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The problem with the new

Avoid being labelled either ‘risk taker’ or ‘Luddite’ by being a ‘considered adopter’

Thought Leader 

How whimsical to be able to open a PME Thought Leader on 'digital' by quoting Heraclitus: 'You never step in the same river twice'. It seems that any diatribe on the subject involves the word 'new' or 'changing' … or that ghastly phrase 'paradigm shift'. It must be hard for those who are not living and breathing Mashable and other denizens of aggregated, co-created, social commentary to keep up with what is on trend each week, and to keep abreast of what is now touted as the best marketing practice.

It must be all-too-tempting to think 'sod it: I don't have the time to find out what's fashionable this week so I'll stick to the tools I've always used'. Do we really know whether a paid tweet is worth more than an AdWord or community comment? Or do we even know enough to be able to justify a new approach to our line managers? And I can understand that temptation. After all, few people get sacked for using last year's approach, plus/minus 10 per cent.

If you want to read a consistently good rant about how digital really isn't changing the future of marketing, then try agency head Bob Hoffman's blog.

As ever, the truth lies somewhere between Bob and Mashable. But where does it lie? If, as a pharma marketer, I want to try something new, where should I put my marketing buck? Everyone's opinions seem diverse and Heraclitan.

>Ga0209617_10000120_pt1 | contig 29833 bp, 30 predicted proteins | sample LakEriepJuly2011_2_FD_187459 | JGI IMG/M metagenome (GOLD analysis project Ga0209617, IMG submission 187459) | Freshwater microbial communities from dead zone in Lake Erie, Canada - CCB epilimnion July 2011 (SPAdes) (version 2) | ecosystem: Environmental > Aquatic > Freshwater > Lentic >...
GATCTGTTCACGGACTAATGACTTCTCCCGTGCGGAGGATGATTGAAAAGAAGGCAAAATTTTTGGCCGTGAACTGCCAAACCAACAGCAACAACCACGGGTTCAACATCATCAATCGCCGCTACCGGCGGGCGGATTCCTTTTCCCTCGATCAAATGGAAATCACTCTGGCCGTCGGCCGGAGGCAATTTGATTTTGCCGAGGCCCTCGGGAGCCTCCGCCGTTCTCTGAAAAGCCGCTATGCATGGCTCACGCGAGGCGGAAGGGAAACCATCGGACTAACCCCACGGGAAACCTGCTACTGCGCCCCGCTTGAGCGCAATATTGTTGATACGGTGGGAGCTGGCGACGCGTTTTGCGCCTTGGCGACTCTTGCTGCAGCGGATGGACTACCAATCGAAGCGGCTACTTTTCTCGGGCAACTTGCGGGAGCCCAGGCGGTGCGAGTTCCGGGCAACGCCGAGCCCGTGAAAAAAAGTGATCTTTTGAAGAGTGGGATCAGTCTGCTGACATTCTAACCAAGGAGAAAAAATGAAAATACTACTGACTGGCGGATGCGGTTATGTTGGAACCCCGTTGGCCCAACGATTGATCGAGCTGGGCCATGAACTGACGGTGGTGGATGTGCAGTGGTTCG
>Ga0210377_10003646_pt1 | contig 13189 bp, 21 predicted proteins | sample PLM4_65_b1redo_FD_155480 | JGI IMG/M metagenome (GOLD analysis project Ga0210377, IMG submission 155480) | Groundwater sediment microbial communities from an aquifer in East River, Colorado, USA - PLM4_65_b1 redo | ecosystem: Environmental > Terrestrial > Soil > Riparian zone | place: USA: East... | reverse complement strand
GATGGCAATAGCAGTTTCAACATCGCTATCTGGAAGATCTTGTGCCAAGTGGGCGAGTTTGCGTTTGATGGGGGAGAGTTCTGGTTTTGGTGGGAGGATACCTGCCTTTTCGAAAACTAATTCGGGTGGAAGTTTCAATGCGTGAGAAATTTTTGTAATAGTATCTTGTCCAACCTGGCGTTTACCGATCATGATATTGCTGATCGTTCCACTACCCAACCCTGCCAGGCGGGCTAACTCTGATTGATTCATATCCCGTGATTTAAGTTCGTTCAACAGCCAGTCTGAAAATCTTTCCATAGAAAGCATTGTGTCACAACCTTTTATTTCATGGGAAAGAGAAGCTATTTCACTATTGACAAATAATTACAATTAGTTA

It seems that the problem lies in the way in which the news and opinions themselves are conveyed. In terms of reporting style, the temptation on the part of commentators is to report on change as either life-changing or irrelevant, always using the language of extremes. In terms of timing, opinions seem to be formed overnight without consideration or due diligence. This is not just limited to the reporting of advances in digital, but indicative of the 24-hour news cycle we now seem to expect (at this point I should probably reach for my pipe and slippers and shout at some 'youths').

And timing is so important. Some advances in digital can be genuinely brilliant, but if they're championed by the wrong person, in the wrong category or context or at the wrong time they can fail - despite being inherently 'good'. Remember the dotcom boom around 13 years ago? Plenty of ideas were chucked at the wall and although many ran down said wall never to be seen again, others quietly got on with business out of the spotlight and emerged a few years later having become the backbone of the internet. 

What I'd like to see is some appetite for testing, perhaps as a result of my having had a direct marketing upbringing in this industry (test learn refine, test learn refine …). We were used to keeping 80 per cent the same, but actively and enthusiastically embracing new stuff with the remaining 20 per cent of our budget - and doing so in a way that gave the 'new' the time and context to prove itself. 

Maybe try looking at just one technology - say, Vine or Google Glass - and make a deliberate pledge to give it a fair chance. It won't break your budget, you'll be seen as a 'considered adopter' - and it might just make a demonstrable difference to your marketing. That seems to me to be the only way of avoiding the labels of either 'risk-taker' or 'Luddite'.

Article by
Matthew Hunt

is SVP European Head of Planning at GHG. Email him 

10th October 2013

From: Marketing

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